Israel’s parliament, the Knesset, has become the first national legislature to release a non-fungible token. The special NFT has been created for the country’s new president, Isaac Herzog, who took office this week after his election in early June.
Knesset Becomes First Parliament to Issue NFT
Isaac Herzog received the token right before his inauguration on Wednesday, the Jerusalem Post reported. The unique NFT represents a copy of the original oath signed by his late father, Israel’s sixth president, Chaim Herzog.
With the symbolic gesture, the Knesset becomes arguably the first parliament to create an NFT. “I am excited to present President Herzog with a special memento of his father that includes the oath he signed 38 years ago,” Knesset Speaker Mickey Levy was quoted as saying. Levy also stressed:
It is a great honor for the Knesset to implement one of the world’s most innovative technologies in order to preserve such a significant historical document for future generations.
In the original file that has been published for the first time, president Herzog senior pledged “allegiance to the State of Israel and its laws and to faithfully carry out my duties as president of the state.” His son, Isaac, did the same on July 7 from the speaker’s podium in the Knesset plenum.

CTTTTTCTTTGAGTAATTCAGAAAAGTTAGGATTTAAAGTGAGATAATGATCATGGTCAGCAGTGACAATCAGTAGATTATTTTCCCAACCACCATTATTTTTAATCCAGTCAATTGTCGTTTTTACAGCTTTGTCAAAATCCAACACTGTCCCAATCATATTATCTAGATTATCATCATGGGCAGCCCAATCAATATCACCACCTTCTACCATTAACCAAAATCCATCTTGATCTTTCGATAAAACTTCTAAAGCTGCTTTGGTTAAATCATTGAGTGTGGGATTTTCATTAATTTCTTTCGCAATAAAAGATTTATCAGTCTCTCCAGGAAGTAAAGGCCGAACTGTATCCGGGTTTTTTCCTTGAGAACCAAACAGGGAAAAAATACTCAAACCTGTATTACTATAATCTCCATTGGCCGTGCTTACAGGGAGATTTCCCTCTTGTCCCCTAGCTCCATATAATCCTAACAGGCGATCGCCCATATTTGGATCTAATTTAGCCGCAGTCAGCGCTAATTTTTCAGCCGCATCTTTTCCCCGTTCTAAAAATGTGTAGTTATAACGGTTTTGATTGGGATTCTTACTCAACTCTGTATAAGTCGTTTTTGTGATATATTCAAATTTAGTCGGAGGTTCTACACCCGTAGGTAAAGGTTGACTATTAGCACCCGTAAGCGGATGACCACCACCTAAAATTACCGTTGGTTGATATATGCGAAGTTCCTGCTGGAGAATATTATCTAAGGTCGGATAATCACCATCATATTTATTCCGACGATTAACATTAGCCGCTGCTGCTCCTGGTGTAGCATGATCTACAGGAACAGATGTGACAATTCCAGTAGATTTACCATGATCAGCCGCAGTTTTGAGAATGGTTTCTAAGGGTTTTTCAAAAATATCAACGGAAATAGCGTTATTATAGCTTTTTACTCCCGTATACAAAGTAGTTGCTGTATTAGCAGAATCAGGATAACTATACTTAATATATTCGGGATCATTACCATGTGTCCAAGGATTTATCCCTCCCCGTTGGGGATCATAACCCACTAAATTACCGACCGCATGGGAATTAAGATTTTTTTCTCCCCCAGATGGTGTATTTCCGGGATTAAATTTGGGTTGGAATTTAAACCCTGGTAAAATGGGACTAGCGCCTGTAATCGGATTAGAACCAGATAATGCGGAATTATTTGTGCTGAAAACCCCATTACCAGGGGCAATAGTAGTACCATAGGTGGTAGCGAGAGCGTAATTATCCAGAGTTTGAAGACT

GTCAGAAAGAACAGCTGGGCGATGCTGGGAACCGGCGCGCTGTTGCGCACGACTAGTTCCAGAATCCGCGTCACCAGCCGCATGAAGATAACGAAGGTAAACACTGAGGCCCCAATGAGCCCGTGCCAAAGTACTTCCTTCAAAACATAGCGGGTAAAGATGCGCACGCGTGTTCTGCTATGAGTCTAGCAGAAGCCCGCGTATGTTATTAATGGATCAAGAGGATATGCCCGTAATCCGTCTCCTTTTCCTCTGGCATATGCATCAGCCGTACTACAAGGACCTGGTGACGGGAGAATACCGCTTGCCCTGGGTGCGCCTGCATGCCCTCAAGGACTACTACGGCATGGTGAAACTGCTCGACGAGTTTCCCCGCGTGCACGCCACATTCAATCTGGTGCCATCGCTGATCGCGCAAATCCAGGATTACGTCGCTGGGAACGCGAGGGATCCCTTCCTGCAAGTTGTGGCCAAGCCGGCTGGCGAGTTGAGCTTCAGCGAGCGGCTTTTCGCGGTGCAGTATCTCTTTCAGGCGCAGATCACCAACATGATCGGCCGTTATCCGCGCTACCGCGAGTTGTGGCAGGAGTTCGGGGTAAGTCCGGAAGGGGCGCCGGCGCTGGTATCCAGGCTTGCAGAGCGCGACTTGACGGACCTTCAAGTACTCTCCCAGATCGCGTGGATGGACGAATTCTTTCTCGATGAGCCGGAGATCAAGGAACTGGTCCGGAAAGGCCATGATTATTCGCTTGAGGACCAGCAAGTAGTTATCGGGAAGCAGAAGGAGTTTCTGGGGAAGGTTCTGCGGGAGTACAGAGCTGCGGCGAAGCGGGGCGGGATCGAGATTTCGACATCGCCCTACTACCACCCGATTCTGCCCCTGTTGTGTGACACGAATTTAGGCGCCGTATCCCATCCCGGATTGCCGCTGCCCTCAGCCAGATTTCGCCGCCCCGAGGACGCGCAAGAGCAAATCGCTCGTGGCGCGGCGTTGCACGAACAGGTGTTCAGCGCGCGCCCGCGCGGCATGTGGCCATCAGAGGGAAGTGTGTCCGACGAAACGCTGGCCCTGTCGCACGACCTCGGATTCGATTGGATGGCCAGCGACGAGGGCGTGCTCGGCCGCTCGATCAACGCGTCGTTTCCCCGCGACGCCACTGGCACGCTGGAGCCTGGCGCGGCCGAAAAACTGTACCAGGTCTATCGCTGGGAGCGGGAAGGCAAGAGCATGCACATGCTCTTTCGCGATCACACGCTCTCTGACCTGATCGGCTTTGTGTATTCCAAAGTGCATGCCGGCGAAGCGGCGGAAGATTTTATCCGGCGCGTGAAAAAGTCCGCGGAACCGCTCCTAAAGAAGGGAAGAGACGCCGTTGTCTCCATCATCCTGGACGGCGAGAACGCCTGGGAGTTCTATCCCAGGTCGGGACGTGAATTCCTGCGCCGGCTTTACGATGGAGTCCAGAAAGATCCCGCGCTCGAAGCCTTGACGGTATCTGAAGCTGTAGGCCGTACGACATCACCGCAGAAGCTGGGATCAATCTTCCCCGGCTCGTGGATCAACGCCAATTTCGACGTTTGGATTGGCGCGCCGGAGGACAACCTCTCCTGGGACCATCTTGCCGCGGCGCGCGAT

The image file for the NFT has been produced by the staff of the Knesset’s Technology and Computing Division using a secure and encrypted mobile device, the newspaper detailed. It will be handed over to staff members of the IT department at the President’s Residence.
The idea came up about a week ago, when Chaim Herzog’s oath of office was found in the Knesset archives. Parliament employees were moved by the historic document and suggested giving the new president a copy of it as a gift before his own inauguration.
In the past months, non-fungible tokens (NFTs) have become a sensation in the art world. The Israeli parliament spent only several hundred shekels to create the file, but the worldwide success of NFTs could boost its value to millions of dollars, the publication ponders. For example, artist Mike Winkelmann recently sold an NFT for $69.3 million, the third-highest price for a work by a living artist.
In Israel, the president has a largely ceremonial role and limited powers. The president’s main responsibility is to discuss nominations for prime minister with the leaders of the parties represented in the parliament and give a mandate to form a government. Isaac Herzog was elected by the members of the Knesset on June 2 for a single seven-year term.
What do you think about the Knesset’s idea to issue a special NFT for the inauguration of Israel’s new president, Isaac Herzog? Let us know in the comments section below.
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